When talking to the parents of a toddler, you will notice that at times they seem to speak a completely different language to the rest of us. This is not true. They are still speaking English but are now comfortable using the words ‘Ninky-Nonk’ and ‘Boo-boo’ in every day conversation. Don’t judge them for this. Gone are the days when the local news and week night soaps are good television, from now on it’s In The Night Garden and Ben 10 all the way.
Another big lifestyle change for Toddler Parent is their choice of reading material. Your well read friend will no longer be your first stop for literary debate. In fact, the only thing they are now able to get to the end of is ‘See Spot Run’ and ‘The Hungry Caterpillar’. However, if you ever need to discuss the merits of a fabric book over a cardboard one, toddler parent is more than willing to share their opinion.

The primary school years

During the primary school years, the average person has a much better chance of holding a coherent conversation with a parent. This is chiefly because parents now have some semblance of a life. They have six hours a day where they can do their own thing which means that they are now aware of the world outside once more.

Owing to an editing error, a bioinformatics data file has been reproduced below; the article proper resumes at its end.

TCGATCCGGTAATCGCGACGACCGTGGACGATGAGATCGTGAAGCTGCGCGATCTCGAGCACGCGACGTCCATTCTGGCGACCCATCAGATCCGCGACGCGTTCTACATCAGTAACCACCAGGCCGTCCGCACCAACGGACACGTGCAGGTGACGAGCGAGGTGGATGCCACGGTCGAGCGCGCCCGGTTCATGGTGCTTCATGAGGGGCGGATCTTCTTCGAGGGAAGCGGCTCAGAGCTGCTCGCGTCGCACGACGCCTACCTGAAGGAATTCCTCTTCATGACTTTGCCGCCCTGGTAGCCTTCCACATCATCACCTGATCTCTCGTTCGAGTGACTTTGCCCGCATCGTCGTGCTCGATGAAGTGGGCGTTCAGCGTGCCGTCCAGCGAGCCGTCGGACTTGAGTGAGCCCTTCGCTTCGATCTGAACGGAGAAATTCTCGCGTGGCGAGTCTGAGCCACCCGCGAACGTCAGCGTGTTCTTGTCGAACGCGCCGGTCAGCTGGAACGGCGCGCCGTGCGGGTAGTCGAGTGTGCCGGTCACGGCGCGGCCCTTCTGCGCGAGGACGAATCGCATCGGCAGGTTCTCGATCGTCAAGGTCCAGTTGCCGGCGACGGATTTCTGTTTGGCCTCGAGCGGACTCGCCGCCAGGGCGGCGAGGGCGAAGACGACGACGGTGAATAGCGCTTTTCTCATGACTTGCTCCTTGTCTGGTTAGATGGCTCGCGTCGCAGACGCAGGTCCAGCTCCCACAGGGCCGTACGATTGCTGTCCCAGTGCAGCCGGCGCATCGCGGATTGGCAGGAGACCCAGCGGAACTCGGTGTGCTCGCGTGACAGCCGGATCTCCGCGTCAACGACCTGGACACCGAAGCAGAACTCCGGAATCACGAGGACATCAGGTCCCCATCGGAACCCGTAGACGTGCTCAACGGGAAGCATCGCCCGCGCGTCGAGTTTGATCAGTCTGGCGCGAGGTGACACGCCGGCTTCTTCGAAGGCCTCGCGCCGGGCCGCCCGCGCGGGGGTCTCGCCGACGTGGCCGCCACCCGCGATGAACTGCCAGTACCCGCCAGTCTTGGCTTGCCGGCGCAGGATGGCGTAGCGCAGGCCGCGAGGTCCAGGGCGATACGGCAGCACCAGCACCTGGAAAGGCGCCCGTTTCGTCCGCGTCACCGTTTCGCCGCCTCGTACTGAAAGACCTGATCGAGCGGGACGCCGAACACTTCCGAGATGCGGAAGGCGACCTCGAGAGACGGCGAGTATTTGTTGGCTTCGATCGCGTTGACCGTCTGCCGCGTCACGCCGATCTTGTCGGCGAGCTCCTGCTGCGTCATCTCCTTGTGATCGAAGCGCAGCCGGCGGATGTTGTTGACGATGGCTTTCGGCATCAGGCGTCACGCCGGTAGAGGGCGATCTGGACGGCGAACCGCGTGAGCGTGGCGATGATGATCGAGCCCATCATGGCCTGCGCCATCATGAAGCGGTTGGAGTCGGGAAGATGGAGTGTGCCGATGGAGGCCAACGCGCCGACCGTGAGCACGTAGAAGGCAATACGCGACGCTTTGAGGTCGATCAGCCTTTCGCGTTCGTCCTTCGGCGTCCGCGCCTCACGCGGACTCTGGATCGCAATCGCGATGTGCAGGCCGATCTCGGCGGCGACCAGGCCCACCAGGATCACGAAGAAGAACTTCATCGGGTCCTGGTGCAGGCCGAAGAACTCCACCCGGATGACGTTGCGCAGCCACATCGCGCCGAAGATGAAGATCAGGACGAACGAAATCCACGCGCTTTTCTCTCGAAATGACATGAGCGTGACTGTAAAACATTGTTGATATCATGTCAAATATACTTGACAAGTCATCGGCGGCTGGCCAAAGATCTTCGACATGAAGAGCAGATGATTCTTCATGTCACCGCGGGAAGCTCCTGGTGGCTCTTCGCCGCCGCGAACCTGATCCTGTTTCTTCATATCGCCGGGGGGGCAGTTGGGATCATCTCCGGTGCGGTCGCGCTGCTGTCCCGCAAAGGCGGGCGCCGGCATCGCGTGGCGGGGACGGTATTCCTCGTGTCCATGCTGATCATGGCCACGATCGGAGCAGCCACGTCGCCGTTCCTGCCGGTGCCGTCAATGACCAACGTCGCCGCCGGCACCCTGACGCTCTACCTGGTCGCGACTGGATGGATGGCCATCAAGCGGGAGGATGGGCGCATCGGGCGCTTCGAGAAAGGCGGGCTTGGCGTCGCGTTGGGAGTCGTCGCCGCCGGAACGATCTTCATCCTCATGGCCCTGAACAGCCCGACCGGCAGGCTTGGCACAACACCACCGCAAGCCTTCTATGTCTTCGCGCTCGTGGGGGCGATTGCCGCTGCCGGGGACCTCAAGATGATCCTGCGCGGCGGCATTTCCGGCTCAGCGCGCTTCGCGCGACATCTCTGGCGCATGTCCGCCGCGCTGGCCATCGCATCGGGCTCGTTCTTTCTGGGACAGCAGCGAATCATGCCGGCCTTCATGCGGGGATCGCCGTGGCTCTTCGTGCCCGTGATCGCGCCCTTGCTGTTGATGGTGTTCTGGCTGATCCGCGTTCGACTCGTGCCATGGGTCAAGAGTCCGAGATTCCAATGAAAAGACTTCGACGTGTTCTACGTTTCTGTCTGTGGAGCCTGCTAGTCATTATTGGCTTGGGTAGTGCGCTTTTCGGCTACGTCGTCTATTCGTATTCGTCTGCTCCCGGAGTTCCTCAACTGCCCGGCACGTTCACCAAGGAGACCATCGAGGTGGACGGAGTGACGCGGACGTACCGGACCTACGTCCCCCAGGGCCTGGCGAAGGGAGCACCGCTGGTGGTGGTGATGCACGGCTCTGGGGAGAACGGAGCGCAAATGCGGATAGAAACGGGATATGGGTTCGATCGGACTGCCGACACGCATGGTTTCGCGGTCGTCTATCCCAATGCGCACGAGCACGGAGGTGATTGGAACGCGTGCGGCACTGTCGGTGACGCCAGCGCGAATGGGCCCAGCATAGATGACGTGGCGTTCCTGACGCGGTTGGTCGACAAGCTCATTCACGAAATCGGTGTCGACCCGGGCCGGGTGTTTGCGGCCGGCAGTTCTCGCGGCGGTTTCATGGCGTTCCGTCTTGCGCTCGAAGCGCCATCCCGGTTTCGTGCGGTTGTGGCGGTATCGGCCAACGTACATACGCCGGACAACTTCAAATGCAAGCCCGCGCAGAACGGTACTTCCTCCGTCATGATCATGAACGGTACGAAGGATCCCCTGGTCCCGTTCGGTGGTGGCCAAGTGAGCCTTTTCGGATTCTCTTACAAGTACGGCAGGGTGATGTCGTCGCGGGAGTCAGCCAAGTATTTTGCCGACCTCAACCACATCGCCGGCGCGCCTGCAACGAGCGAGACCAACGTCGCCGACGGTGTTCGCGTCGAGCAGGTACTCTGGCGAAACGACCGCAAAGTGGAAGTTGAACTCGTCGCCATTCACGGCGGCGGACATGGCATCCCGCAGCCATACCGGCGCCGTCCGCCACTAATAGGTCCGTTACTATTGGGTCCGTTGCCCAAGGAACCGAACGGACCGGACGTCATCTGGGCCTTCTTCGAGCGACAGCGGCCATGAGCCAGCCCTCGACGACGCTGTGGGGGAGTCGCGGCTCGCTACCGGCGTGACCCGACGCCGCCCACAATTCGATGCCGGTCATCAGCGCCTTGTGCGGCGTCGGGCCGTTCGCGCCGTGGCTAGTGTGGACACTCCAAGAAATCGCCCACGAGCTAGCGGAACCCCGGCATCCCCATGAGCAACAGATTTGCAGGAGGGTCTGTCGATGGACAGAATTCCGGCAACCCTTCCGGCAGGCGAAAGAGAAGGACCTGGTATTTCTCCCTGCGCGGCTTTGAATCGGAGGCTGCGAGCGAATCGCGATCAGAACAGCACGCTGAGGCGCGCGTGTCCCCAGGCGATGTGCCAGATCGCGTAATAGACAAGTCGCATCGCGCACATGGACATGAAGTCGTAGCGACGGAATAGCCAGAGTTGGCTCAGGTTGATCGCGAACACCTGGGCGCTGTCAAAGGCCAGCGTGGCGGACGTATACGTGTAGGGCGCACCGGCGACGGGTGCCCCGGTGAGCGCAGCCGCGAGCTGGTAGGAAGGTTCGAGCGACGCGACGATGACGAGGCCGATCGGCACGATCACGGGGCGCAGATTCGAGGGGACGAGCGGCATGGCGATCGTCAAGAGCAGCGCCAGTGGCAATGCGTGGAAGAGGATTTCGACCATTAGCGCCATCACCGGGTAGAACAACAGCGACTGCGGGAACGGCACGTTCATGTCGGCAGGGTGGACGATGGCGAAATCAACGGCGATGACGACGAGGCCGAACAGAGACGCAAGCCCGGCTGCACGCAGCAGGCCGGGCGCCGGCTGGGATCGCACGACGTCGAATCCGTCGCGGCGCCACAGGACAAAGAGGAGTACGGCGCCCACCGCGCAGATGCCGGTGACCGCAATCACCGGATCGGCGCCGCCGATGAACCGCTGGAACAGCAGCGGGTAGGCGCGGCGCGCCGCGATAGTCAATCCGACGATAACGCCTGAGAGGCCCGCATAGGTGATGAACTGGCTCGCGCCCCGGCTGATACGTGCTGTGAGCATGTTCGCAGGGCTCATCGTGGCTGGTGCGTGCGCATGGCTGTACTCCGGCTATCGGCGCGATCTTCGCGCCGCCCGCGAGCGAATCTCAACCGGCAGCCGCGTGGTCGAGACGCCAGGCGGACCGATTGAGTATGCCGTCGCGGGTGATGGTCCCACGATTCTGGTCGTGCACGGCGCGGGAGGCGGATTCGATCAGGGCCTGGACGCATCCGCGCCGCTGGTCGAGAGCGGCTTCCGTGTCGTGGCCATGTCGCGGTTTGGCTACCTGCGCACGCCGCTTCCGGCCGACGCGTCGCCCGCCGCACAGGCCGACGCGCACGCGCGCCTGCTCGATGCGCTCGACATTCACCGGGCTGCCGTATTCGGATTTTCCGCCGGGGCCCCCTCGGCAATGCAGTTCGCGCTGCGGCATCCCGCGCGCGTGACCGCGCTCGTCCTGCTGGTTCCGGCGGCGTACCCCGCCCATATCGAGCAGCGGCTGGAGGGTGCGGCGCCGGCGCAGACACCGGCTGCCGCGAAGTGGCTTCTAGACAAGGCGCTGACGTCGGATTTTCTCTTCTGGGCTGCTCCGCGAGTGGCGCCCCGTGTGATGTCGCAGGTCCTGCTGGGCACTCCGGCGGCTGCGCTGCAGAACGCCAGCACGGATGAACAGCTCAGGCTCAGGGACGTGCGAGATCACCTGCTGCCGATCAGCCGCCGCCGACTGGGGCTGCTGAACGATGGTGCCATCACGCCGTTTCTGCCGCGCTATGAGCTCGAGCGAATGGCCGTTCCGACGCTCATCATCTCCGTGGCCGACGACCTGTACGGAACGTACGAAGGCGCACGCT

However, there will be times when the parent will revert to type. This is generally shown through the medium of complaining. Parents are now able to complain about the price of school uniforms, running the children to dance classes, football practice, doctors appointments and helping them learn lines for the annual school play.
Don’t be fooled by the parent who comes round for a coffee and a chat, they are just waiting for a chance to jump in and regale you with tales of homework, grades and how adorable their kid looked dressed up as a giant lobster in the school nativity play.